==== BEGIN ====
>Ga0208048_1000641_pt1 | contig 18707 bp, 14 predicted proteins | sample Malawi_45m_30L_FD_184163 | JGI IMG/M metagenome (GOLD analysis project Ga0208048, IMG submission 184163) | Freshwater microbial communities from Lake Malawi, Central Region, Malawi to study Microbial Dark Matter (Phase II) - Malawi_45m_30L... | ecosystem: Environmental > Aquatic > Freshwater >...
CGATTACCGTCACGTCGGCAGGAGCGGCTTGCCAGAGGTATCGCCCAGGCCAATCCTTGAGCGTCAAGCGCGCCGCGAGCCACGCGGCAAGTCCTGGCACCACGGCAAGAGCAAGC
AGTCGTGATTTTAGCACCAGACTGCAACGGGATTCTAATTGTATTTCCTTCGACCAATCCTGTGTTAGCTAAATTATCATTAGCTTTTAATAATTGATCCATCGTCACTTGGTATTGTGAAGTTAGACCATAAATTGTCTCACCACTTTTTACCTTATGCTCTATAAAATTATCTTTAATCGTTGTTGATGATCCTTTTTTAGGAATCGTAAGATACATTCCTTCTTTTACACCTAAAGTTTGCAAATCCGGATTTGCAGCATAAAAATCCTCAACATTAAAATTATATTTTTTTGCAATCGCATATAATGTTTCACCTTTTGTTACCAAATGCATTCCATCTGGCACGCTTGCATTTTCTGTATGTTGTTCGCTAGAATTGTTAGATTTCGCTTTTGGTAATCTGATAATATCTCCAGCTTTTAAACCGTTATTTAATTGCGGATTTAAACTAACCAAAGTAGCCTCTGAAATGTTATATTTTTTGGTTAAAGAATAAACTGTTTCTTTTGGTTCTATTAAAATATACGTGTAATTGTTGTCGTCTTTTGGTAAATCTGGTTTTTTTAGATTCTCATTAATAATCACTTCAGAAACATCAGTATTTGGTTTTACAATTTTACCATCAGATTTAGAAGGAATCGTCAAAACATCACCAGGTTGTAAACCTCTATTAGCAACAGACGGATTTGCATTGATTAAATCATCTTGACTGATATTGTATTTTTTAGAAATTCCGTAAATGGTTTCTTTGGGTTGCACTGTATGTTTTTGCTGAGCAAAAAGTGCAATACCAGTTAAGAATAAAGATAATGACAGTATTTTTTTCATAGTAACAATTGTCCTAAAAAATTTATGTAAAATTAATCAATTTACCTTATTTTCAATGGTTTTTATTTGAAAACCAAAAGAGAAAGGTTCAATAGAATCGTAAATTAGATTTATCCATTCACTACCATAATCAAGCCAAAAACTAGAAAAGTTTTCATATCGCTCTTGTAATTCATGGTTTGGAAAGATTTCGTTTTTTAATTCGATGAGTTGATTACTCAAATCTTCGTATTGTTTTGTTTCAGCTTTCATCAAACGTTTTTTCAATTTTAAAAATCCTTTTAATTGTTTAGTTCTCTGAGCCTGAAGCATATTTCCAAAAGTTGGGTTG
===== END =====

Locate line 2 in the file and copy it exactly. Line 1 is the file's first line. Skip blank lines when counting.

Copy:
CGATTACCGTCACGTCGGCAGGAGCGGCTTGCCAGAGGTATCGCCCAGGCCAATCCTTGAGCGTCAAGCGCGCCGCGAGCCACGCGGCAAGTCCTGGCACCACGGCAAGAGCAAGC